Exploring dystopian worlds resplendent with cybernetic enhancements and megacorporations, cyberpunk continues to evolve the more its science fiction-based future becomes reality. The following interactive interpretations of the subgenre draw upon a wealth of insight, whether it be in human relation, technological prowess, or even video game development. It is not so much the story or even the characters, so much as it is the world that marks the best cyberpunk games of all time.
In the wait for the postponed release of Cyberpunk 2077, these games are the best way to quell that ever-growing appetite for cyberpunk. Otherwise, escape through other options, from the best VR games to the most satisfying 2020 indie experiences.
Before the now-iconic Silent Hills playable teaser and Death Stranding, Hideo Kojima followed up Metal Gear with a cyberpunk classic, called Snatcher. Upon its 1988 release, despite limited sales, the graphic adventure garnered an immediate cult following. The narrative follows an amnesiac who joins an agency hunting “Snatchers,” or robots killing and taking the place of humans. With its semi-open world, coupled with thought-provoking themes and novel visual elements, Snatcher remains a benchmark in science fiction gaming and a must-play Kojima title.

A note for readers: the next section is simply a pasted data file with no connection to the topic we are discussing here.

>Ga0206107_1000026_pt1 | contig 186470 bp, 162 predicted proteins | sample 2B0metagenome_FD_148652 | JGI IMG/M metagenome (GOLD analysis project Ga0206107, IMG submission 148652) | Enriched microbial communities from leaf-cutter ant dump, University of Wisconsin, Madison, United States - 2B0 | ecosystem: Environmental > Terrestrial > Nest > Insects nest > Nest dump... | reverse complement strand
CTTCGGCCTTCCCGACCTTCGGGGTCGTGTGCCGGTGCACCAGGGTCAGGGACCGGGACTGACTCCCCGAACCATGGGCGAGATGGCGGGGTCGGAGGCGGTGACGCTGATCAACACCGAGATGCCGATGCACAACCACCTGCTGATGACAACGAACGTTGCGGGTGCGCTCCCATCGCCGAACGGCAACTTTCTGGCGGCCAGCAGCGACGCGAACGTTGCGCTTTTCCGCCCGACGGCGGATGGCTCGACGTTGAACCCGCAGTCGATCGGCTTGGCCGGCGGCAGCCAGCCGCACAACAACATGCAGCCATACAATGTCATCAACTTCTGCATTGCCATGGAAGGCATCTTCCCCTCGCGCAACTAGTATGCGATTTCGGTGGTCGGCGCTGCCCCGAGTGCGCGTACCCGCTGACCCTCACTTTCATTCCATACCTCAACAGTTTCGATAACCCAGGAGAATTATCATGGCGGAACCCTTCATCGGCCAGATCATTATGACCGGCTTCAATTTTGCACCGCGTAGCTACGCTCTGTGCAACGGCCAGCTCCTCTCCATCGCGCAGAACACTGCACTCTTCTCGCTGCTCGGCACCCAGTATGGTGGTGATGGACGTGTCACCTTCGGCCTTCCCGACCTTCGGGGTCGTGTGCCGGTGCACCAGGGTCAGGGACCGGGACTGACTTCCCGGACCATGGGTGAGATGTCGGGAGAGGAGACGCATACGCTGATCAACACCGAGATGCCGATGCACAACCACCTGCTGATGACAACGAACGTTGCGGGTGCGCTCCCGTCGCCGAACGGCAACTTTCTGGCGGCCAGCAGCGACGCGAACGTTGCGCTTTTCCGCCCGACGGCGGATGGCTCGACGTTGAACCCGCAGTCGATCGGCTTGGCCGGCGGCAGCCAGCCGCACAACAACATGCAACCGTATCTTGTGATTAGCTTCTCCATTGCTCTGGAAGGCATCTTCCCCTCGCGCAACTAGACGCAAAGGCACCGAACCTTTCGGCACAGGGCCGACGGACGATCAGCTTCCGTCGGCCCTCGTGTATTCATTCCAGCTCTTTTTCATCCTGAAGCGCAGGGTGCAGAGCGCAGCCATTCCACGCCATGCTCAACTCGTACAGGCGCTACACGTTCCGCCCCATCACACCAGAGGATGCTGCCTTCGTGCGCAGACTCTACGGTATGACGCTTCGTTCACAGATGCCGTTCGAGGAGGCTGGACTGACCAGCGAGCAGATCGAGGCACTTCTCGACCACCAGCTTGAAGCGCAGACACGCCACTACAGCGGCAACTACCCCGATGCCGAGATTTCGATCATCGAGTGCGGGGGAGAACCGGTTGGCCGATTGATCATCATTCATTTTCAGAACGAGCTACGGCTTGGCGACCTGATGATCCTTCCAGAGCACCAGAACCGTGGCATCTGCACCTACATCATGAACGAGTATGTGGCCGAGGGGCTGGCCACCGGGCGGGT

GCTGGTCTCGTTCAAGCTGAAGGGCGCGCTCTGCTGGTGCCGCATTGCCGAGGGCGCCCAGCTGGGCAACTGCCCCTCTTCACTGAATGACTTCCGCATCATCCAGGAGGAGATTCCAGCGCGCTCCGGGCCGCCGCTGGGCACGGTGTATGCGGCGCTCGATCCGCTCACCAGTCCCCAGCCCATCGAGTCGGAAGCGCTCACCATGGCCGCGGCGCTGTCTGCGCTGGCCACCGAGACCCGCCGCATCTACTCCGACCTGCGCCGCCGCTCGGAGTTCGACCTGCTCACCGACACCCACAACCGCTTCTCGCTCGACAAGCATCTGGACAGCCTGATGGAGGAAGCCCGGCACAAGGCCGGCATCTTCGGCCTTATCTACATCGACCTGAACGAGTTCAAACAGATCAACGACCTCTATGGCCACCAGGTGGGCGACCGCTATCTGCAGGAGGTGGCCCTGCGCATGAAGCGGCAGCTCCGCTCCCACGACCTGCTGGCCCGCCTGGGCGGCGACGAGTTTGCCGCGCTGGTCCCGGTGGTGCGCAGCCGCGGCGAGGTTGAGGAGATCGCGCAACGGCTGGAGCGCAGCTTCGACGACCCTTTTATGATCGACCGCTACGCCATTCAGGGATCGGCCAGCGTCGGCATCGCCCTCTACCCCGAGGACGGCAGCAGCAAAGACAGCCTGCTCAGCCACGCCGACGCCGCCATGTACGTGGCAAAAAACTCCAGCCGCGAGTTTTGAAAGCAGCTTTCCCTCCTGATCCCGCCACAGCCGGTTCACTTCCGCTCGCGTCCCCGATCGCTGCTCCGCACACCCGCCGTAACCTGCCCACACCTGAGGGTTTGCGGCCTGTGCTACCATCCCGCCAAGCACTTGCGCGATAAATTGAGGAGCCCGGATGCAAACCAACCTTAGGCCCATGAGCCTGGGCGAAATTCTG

Like Neuromancer by William Gibson, Philip K. Dick’s Do Androids Dream of Electric Sheep is a pivotal novel in the expansion of the cyberpunk subgenre. Its Hollywood rendition, Blade Runner, would go on to become even more renowned, evolving into the face of cyberpunk and influencing many years’ worth of media in its likeness. Though it may not be remembered as well as the novel or film, Virgin Interactive’s Blade Runner, released in 1997, captured a similar essence as its predecessors. Rather than replicate Ridley Scott’s work, Westwood Studios instead told a story that intersected with the original, following Ray McCoy on a quest to destroy the last remaining replicants. Blade Runner stands among the best cyberpunk games of all time for granting fans an interactive experience within its remarkable world, now the inspiration for various cyberpunk offshoots.
Made all the more enigmatic from spiritual successors, like Deus Ex and BioShock, 1994’s System Shock opened the doors on interactive cyberpunk and horror. The gameplay of System Shock alone was an innovative step forward in the industry, dropping players into the 3D environment of a space station in the year 2072. Reminiscent of 2001: A Space Odyssey, the story of System Shock is led by an unspecified hacker in an attempt to thwart an evil computer system, known as SHODAN. A remake of the famed original is currently being developed by Nightdive Studios for release sometime this year.